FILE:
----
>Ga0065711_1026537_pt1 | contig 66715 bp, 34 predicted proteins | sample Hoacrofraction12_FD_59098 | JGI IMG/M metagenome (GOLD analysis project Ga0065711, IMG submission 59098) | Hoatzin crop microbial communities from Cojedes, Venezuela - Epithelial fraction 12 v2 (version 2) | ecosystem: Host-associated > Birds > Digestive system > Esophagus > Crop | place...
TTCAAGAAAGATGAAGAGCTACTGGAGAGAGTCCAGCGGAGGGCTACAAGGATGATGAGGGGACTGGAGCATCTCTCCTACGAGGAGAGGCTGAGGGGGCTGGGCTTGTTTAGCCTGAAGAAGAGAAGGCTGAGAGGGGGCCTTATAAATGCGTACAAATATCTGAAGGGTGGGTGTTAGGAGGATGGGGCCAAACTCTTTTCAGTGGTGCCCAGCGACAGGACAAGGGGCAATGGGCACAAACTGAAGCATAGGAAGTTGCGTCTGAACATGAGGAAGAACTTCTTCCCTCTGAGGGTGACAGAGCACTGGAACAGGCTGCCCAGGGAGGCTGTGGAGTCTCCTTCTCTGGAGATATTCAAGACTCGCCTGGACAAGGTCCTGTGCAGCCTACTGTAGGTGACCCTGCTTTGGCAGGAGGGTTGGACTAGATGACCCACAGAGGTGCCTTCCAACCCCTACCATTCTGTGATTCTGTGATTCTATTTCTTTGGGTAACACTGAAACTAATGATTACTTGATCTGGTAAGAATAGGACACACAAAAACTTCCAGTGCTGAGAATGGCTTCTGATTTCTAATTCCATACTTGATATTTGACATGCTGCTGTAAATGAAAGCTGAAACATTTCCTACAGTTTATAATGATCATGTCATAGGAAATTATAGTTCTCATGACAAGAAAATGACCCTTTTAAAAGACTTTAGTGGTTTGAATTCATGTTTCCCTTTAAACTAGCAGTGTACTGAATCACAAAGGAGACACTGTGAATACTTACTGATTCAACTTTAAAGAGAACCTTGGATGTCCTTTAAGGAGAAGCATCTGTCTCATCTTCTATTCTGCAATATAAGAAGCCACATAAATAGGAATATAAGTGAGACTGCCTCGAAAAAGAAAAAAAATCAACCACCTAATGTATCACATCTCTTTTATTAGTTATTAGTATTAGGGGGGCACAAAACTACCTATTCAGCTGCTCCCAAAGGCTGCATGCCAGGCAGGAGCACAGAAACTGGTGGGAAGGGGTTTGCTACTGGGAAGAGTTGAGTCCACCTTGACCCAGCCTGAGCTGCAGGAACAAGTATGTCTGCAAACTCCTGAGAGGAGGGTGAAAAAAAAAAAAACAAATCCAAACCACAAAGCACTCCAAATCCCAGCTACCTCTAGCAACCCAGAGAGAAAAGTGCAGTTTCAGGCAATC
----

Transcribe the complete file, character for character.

>Ga0065711_1026537_pt1 | contig 66715 bp, 34 predicted proteins | sample Hoacrofraction12_FD_59098 | JGI IMG/M metagenome (GOLD analysis project Ga0065711, IMG submission 59098) | Hoatzin crop microbial communities from Cojedes, Venezuela - Epithelial fraction 12 v2 (version 2) | ecosystem: Host-associated > Birds > Digestive system > Esophagus > Crop | place...
TTCAAGAAAGATGAAGAGCTACTGGAGAGAGTCCAGCGGAGGGCTACAAGGATGATGAGGGGACTGGAGCATCTCTCCTACGAGGAGAGGCTGAGGGGGCTGGGCTTGTTTAGCCTGAAGAAGAGAAGGCTGAGAGGGGGCCTTATAAATGCGTACAAATATCTGAAGGGTGGGTGTTAGGAGGATGGGGCCAAACTCTTTTCAGTGGTGCCCAGCGACAGGACAAGGGGCAATGGGCACAAACTGAAGCATAGGAAGTTGCGTCTGAACATGAGGAAGAACTTCTTCCCTCTGAGGGTGACAGAGCACTGGAACAGGCTGCCCAGGGAGGCTGTGGAGTCTCCTTCTCTGGAGATATTCAAGACTCGCCTGGACAAGGTCCTGTGCAGCCTACTGTAGGTGACCCTGCTTTGGCAGGAGGGTTGGACTAGATGACCCACAGAGGTGCCTTCCAACCCCTACCATTCTGTGATTCTGTGATTCTATTTCTTTGGGTAACACTGAAACTAATGATTACTTGATCTGGTAAGAATAGGACACACAAAAACTTCCAGTGCTGAGAATGGCTTCTGATTTCTAATTCCATACTTGATATTTGACATGCTGCTGTAAATGAAAGCTGAAACATTTCCTACAGTTTATAATGATCATGTCATAGGAAATTATAGTTCTCATGACAAGAAAATGACCCTTTTAAAAGACTTTAGTGGTTTGAATTCATGTTTCCCTTTAAACTAGCAGTGTACTGAATCACAAAGGAGACACTGTGAATACTTACTGATTCAACTTTAAAGAGAACCTTGGATGTCCTTTAAGGAGAAGCATCTGTCTCATCTTCTATTCTGCAATATAAGAAGCCACATAAATAGGAATATAAGTGAGACTGCCTCGAAAAAGAAAAAAAATCAACCACCTAATGTATCACATCTCTTTTATTAGTTATTAGTATTAGGGGGGCACAAAACTACCTATTCAGCTGCTCCCAAAGGCTGCATGCCAGGCAGGAGCACAGAAACTGGTGGGAAGGGGTTTGCTACTGGGAAGAGTTGAGTCCACCTTGACCCAGCCTGAGCTGCAGGAACAAGTATGTCTGCAAACTCCTGAGAGGAGGGTGAAAAAAAAAAAAACAAATCCAAACCACAAAGCACTCCAAATCCCAGCTACCTCTAGCAACCCAGAGAGAAAAGTGCAGTTTCAGGCAATC